Thursday, February 3, 2011

Amazon Extras - Amazon sites you might not know about

Image representing Amazon as depicted in Crunc...Image via CrunchBase
When it comes to online addictions, most people know me as pretty addicted to the tools that Google offers. Those who have been to my house know how regularly boxes from Amazon show up on the front step, and it is no surprise that I am about as equally addicted to the tools that Amazon offers. I wanted to talk about 4 tools from Amazon that you might now know about. Amazon has become much more than just an online book store, and you can really see that in some of these Amazon extras.
  1. Kindle: Most people know about the Kindle e-reader by now. The device is vary popular and you see them everywhere these days. What I want to talk about though is the http://kindle.amazon.com site. One of the benefits of the Kindle is the attached keyboard. The keyboard makes it possible to easily annotate the books you read. You can highlight passages and make notes. It is a great way to help make sense out of what you read. Getting back to all of these great highlights and notes on the Kindle is not always the easiest, which is why the URL above exists. When you visit kindle.amazon.com you will see all of your books, along with your annotations, from any web browser.  You can add new notes to highlights to further think through what you read, delete unwanted highlights, and see public highlights from others in the same book. There is also a tool for rating the book and marking the book as read or unread. The tool is simple to use, and very powerful.
  2. My Highlights Page for Kindle
  3. SoundUnwound: This is a wiki based music catalog that Amazon runs. The service has been around for a while, and allows you to help edit a library of information about music. They have some tools for music discovery based on the music library you have imported. They have a tool to sync Amazon purchases to your music library which is nice if you buy a lot of music via Amazon. If you are up to the challenge there is a music quiz you can take based on the music in your own library or a set of generic quizzes for various genres of music. Editing the site is easy, and the more you edit the higher you rank. I am not sure there is anything to rank other than seeing your name on the list of top editors. Likely not the best music discovery site on the net, but a useful tool especially with the Amazon sync.
  4. My Library View on SoundUnwound
  5. Shelfari: What SoundUnwound is to music, Shelfari is to books. They have recently merged logins from the original site to use Amazon accounts and have enabled book syncing with Amazon. Like SoundUnwound, Shelfari is a collaboration style site. They encourage users to add Facts to the books in their shelves. Things like authors are usually filled in, but other details like first sentence are asked for. You can tag, rate, review and and other personal metadata to books on your shelf. Groups and sharing options add a social aspect to the site. Shelfari works well for me now as I purchase 99% of my books via Amazon. Kindle and traditional books both show in the sync which is nice. I really like Shelfari. It is similar to Good Reads and other book reading tools. The collaborative bits go a bit further though, and the Amazon integration standout.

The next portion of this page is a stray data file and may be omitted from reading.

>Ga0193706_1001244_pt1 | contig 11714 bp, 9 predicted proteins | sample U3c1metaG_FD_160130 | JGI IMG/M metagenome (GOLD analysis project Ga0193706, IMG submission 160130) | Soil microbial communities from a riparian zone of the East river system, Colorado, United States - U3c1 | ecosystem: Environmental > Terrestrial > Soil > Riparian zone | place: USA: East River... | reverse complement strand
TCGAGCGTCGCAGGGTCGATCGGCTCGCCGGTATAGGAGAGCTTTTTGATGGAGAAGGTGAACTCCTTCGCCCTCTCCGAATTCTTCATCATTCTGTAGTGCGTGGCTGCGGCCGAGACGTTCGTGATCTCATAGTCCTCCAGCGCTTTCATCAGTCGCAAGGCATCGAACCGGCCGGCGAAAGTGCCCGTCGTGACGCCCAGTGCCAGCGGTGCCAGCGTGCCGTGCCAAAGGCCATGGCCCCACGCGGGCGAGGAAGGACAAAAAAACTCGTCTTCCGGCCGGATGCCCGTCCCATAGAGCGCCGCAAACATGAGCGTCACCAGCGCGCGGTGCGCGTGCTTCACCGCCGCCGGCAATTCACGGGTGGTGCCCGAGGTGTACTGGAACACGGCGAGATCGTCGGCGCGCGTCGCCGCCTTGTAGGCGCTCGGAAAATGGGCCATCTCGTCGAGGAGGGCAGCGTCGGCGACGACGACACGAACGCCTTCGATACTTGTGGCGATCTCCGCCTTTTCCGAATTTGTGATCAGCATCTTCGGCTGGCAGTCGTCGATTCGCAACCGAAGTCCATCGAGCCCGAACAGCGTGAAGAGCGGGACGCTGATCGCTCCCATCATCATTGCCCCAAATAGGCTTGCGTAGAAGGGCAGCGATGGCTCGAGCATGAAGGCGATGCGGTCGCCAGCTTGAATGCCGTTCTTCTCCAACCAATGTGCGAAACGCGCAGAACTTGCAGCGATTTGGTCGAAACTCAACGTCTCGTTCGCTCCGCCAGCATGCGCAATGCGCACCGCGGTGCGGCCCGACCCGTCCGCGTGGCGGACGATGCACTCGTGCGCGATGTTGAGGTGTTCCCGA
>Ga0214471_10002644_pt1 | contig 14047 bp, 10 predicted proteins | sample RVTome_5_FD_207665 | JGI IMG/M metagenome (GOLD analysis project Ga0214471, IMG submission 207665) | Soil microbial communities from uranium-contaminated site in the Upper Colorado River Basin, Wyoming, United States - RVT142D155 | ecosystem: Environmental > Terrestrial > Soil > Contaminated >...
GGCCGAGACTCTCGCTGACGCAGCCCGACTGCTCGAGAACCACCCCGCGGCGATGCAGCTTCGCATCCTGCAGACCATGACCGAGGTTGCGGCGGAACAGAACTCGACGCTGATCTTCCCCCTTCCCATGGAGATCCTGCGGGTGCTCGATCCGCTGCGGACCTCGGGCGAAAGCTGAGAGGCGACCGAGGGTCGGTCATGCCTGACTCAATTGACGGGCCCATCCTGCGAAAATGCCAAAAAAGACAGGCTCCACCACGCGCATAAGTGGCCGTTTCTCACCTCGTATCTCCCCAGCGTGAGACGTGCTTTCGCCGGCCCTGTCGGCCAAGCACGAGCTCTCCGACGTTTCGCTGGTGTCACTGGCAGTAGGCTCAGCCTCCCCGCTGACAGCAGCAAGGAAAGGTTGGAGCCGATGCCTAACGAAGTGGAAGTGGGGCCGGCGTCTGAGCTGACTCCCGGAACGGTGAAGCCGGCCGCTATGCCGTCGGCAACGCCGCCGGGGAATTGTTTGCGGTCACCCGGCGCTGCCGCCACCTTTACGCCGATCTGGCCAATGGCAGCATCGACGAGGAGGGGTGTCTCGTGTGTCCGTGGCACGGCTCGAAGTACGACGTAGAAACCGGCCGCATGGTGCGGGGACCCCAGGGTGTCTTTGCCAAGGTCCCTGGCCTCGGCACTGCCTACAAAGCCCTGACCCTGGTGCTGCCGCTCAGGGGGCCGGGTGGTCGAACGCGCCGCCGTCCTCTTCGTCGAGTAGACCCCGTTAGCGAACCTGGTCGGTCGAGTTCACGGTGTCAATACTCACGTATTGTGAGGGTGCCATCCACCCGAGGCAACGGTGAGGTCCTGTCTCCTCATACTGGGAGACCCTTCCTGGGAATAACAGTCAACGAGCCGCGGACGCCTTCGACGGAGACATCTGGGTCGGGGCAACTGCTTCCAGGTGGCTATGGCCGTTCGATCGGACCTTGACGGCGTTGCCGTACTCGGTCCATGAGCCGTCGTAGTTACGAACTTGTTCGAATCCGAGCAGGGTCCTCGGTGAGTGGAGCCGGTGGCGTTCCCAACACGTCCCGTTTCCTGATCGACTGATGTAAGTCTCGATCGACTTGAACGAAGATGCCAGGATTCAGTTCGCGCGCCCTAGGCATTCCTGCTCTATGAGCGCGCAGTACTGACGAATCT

6. My Shelf on Shelfari
  7. Amazon Console: I make use of Amazon's S3 storage service, in conjunction with Jungle Disk, to save backup copies of files to the cloud. The Amazon console is one tool I can use to access the files I have stored online. I use the service purely as offsite backup, but you could store anything on S3. Jungle Disk integrates nicely with my desktop running Windows, but when I get onto other computers I turn to the web console when I need access. The S3 part of the console looks very much like browsing files stored on your computer. You can also use the console for Amazon's other cloud based computing tools, but my usage is limited to S3 currently. If you are interested in inexpensive offsite back up I suggest taking a look at Jungle Disk and Amazon S3.
There it is, four tools that Amazon has that you may not have known about. If you use SoundUnwound or Shelfari give me a shout. Audible, the audio book store, is now owned my Amazon, but I figured enough was known about that service. Are there any Amazon run tools that you like to use?

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